Updated: Nov 6
A culture of philanthropy has the power to transform the future of individuals and communities. A perfect example is the connection Foster School of Medicine student Nohemi Lopez Valdez has with Robert and Sara Shiloff.
Lopez Valdez, a native daughter of our Borderplex region, found herself within reach of her dream to become a physician. However, her aspiration to serve her community through medicine encountered financial constraints.
Along came Robert and Sara Shiloff, both intent on forging a brighter future for El Paso's health care change agents through the Robert and Sara Shiloff Scholarship. The scholarship empowers homegrown talent like Lopez Valdez and addresses the region’s health care provider shortage.
Born and raised amid the vibrant neighborhoods of our Borderplex region, Lopez had a lifelong dream to heal and serve her community as a physician. When it came time to apply for medical school, she needed a path where she could avoid taking on the heavy financial burden of a medical education.
The irony was not lost on her. Lopez Valdez aspired to serve historically underserved communities in our region. These unincorporated neighborhoods, known as colonias, are home to multigenerational families who live in structures that often lack basic infrastructure services such as water, electricity and paved roads.
Her first opportunity to work directly with families from colonias came as an undergraduate student, when she volunteered at the Salud Sin Fronteras Student Run Free Clinic, a health center established by TTUHSC El Paso students and faculty to provide health care to migrant farmworker families.
Yet as each day drew her closer to her dream, it also brought her closer to an agonizing decision: Could she afford to accept her place at the Foster School of Medicine, or would she have to relinquish it, her dreams consumed by financial uncertainty?
Thanks to the generous gift from the Shiloffs, Lopez Valdez brought her vision to life at the Foster School of Medicine. She served as a student director with the school’s Medical Student Run Clinic (MSRC) in the far east El Paso County neighborhood of Sparks, which aids the very colonias she observed growing up.
“Receiving a scholarship has been a tremendous blessing,” said Lopez. “It’s a life-changing opportunity that has allowed me to fully realize my dream of becoming a physician with minimal financial burden.”
Already, she is wielding her medical knowledge to combat a pervasive health issue in the region: breast cancer, which, according to the Paso del Norte Health Foundation, affects an estimated 120 out of every 100,000 women in the region. By assisting with mammograms and breast cancer screenings at the MSRC, she's making tangible strides toward her goal of enhancing health care outcomes for the women of her community.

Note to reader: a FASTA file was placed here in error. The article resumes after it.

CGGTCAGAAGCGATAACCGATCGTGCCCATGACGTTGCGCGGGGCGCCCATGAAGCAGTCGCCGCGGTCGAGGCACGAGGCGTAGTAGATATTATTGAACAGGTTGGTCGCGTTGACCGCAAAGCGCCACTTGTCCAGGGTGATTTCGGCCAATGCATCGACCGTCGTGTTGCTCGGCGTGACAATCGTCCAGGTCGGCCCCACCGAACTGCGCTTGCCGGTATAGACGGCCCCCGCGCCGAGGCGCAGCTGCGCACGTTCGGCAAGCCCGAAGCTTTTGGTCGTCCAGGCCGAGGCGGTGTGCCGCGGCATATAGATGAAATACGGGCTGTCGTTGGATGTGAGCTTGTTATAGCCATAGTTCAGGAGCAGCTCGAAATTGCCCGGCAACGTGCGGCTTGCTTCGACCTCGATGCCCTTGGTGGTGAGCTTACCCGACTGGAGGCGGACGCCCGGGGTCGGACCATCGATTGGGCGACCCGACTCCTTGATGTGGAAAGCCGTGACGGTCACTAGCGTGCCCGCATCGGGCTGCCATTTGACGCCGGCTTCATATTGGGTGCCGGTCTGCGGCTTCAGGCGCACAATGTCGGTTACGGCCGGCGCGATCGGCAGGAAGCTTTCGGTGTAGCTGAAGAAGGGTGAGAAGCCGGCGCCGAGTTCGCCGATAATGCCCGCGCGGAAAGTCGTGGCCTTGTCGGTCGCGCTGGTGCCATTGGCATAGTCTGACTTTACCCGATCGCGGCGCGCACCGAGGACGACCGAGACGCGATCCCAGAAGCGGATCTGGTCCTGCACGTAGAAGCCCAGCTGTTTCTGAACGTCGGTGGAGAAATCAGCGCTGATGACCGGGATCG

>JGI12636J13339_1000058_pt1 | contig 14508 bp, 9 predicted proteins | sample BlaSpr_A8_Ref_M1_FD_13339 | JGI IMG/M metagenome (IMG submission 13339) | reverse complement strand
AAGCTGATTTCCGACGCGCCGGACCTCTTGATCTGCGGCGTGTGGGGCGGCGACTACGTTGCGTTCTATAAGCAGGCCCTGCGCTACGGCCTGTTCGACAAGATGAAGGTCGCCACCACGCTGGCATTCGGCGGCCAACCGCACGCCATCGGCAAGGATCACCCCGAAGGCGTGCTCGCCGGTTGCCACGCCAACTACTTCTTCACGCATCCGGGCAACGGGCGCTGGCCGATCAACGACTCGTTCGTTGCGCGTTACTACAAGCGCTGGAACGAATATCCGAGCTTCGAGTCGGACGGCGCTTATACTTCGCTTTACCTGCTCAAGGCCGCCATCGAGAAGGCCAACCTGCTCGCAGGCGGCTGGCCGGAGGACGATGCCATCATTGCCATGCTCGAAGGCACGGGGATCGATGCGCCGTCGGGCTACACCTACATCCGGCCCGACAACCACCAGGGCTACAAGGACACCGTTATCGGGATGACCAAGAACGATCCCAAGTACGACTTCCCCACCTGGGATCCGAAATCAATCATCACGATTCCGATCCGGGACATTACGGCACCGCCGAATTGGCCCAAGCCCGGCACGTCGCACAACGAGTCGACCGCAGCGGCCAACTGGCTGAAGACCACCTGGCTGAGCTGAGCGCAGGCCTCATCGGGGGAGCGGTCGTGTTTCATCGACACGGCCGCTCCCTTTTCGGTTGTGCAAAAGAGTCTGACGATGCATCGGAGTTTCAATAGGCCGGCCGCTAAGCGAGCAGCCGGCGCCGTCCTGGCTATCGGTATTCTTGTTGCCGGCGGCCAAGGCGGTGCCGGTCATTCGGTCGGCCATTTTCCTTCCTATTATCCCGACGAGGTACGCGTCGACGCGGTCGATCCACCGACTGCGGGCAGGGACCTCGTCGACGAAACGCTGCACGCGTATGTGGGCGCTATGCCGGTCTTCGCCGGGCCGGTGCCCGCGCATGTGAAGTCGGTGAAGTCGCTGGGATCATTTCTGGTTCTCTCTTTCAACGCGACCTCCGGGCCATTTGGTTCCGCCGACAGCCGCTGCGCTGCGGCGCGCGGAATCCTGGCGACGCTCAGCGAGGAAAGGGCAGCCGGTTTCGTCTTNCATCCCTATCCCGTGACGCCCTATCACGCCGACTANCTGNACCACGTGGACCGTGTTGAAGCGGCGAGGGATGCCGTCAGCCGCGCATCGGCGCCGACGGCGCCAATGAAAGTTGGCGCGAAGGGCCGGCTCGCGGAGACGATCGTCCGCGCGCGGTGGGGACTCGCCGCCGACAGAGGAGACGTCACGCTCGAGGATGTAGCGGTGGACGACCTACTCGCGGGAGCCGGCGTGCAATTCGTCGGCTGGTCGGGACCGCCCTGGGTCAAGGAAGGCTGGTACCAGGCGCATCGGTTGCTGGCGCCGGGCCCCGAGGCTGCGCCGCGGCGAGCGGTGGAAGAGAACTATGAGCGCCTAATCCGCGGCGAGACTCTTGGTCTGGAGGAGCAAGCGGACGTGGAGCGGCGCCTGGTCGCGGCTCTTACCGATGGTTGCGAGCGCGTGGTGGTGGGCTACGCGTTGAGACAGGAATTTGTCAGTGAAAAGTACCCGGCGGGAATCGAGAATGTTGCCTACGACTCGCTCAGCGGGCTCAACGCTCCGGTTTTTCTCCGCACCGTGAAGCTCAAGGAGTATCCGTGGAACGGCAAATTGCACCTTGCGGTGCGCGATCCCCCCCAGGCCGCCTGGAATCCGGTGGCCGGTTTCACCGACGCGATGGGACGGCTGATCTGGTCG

“With my scholarship,” added Lopez Valdez, “I can focus on my studies. Not worrying about finances means I can focus on extracurricular activities like the student run clinic, which allows me to give back to the community that has given me so much. It’s the most significant part of my medical education.”
The U.S.’s growing student debt crisis, often seen as a distant national challenge, hits painfully close to home for aspiring medical professionals like Lopez. The specter of debt and its potential to derail students is a profound issue our nation grapples with. According to the Association of American Medical Colleges, the median medical school debt among students in 2021 was $200,000, not including their undergraduate debt. In total, 71% of all medical students have education-related debt after graduation.
A Hispanic student born in El Paso to parents originally from Mexico, Lopez Valdez’s story takes on an added layer of urgency, given the glaring disparity of Hispanic physicians in the U.S. According to the Association of American Medical Colleges, as of 2019 Hispanics made up a mere 5.2% of all practicing physicians. As someone connected to her region's rich cultural tapestry, she’s perfectly positioned to help alleviate this gap and forge better connections with Hispanic patients.
Thanks to the benevolence of community leaders like Robert and Sara Shiloff, TTUHSC El Paso is transforming students like Lopez Valdez into tomorrow's health care heroes, while delivering a more diverse health care landscape. Their continued support helps the university reshape the future of health care in our community and beyond.
As the only health sciences center on the U.S.-Mexico border, TTUHSC El Paso is combating the health disparities that persist in this diverse, underserved region. It’s imperative for the university to foster a health care ecosystem reflective of the rich culture found here.
To realize this vision, TTUHSC El Paso champions scholarship programs that empower talented Borderplex students. Over 80% of El Paso's population, according to recent census data, identifies as Hispanic, underlining the need for physicians who intimately understand this community's unique health needs and culture. Scholarships act as springboards for these bright minds, ensuring they can pursue medical dreams without the shadow of financial burden.
With these scholarships as a catalyst, the narrative of Lopez Valdez transforms from a tale of a promising student held back by financial constraints into a beacon of hope and determination, underlining the power of donor impact in shaping shared futures.
At TTUHSC El Paso, we are committed to growing our own health care heroes and changing the state of health care in our Borderplex. For more information about how you can help, please contact firstname.lastname@example.org or email@example.com or visit ttuhscep.edu/elpaso/ia/giving/.